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Ang Lee and the art of 4KHD 3D 120 fps film-making

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AMSTERDAM: Ang Lee is an auteur par excellence. His films Crouching Tiger Hidden Dragon and The Life of Pi bear testimony. Lee is open to pushing technology to mount a magnificent tale. Lee was at the IBC here to talk about his latest film Billy Lynn's Long Halftime Walk.

What's different about his latest work is that it has been shot in 4K HD 3D and at a 120 fps frame rate under the Tristar banner for a 11-November release in the US. It is the highest frame rate that a film has been shot at so far, and has been filmed at a budget of $ 46-48 million. The film has been shot on the Sony 4K F65 by two-time Oscar-winning cinematographer John Toll.

Otherwise, it's based on Ben Fountain’s 2012 novel by the same name. It follows Billy Flynn, a 19-year old soldier (played by newcomer Joe Alwynn) and his unit who survive a battle in Iraq to return to the U.S. for a promotional tour culminating with a halftime-show appearance at a Thanksgiving football game.

Lee has said that his film is a story of a young man "learning his place in the world, and of the special brotherhood among men at arms, the depths of their bonds, and the sacrifices they make.”

Sony's TriStar and Britain's Film4 are partnering with Jeff Robinov's Studio 8 for the film.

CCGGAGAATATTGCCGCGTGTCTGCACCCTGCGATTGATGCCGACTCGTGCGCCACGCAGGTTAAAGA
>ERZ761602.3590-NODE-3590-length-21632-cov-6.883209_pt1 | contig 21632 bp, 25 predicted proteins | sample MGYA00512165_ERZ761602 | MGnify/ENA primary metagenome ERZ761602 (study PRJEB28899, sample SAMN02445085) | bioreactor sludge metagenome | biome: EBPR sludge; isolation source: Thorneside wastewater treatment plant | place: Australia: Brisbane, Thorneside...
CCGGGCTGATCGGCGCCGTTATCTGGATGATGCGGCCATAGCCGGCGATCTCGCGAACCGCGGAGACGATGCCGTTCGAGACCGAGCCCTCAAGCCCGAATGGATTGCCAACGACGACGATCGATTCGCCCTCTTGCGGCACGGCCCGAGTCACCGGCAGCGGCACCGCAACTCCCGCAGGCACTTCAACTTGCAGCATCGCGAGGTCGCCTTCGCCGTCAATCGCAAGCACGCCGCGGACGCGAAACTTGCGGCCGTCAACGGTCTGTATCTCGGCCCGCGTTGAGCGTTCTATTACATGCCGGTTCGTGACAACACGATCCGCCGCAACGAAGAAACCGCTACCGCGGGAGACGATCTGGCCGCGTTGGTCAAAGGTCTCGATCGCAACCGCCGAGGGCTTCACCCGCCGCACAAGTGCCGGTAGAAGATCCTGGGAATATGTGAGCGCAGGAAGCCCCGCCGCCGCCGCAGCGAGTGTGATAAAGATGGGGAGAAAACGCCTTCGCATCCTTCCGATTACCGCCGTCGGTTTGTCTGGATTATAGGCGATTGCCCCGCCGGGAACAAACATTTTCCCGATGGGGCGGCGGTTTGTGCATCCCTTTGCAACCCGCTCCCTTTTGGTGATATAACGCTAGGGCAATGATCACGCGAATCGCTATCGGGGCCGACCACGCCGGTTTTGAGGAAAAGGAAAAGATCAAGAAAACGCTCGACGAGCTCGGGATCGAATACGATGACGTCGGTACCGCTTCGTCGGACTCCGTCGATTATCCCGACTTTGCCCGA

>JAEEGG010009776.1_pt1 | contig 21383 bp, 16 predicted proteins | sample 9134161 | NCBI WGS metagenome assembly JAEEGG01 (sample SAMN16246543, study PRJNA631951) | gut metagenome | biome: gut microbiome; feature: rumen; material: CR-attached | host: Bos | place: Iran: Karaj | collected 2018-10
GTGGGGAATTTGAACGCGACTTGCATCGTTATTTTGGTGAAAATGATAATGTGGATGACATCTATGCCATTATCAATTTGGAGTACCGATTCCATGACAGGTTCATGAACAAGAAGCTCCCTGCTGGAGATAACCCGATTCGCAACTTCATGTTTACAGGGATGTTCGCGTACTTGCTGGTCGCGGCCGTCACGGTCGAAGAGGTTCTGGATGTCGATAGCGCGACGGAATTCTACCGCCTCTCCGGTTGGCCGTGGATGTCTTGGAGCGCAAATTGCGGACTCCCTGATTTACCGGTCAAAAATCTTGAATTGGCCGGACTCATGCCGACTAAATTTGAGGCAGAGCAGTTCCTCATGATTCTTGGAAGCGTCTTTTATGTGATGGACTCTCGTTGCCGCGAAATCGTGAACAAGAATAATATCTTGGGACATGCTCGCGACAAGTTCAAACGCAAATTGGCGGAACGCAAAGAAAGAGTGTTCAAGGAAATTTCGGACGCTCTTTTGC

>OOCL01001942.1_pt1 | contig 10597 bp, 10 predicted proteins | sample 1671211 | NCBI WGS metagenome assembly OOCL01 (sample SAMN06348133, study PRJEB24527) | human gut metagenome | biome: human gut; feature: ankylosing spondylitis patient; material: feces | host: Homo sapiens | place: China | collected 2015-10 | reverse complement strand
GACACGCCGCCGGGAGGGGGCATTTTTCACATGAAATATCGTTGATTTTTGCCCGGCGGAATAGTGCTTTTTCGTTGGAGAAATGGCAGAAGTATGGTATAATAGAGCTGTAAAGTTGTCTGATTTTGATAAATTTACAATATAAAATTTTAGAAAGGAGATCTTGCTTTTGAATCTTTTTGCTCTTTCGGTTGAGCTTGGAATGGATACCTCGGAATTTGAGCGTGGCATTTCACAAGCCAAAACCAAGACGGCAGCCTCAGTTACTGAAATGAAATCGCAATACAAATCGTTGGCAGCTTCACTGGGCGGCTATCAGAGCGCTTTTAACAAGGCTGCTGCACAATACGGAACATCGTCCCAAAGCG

Lee disclosed during his key note that it was a challenge to film at 120 fps 4K HD 3D.

"We had to really light up everything differently. I wanted realism for this film. I wanted the expressions to be real, and not acting. But, everything was magnified," he stated. "If the actors overacted or made some awkward facial movements, it became larger than life."

"I am a guinea pig for the studio," he confessed. "Since the day I began this film, everyday has been crazy. I was seeing what was being shot at 120 fps 4K in 60 fps 2K monitors, and it was a challenge. I kept telling my heads of departments that they are not good enough. Because, even I am not good enough while working with this new format."

While Lee was greeted with applause, some stated that the clip which was screened looked very much like "video" and did not look like cinema.

To this Lee, responded, "Please give us a chance. It is a baby, and we are pioneering something. Directing this film has been very humbling for me as no one has tread this path before, shooting in 120 fps 4K, HD, 3D."

Lee chose to shoot at these frame rates because it would allow the studio to be able to experiment with various frame rates below -- right from 60 fps to 24 fps to 48 for releases in different territories because of the availability -- or lack of 4K HD 3D 120 fps projectors - in theatres in different parts of the world.

"I am not saying 24 fps 2D is not good enough," he pointed out. "But, it is about making a difference and taking a leap forward in technology and in art."

Lee ended by saying he would continue pushing the boundaries on technology in cinema. He would like the equipment makers to come up with smaller cameras, better sensors.

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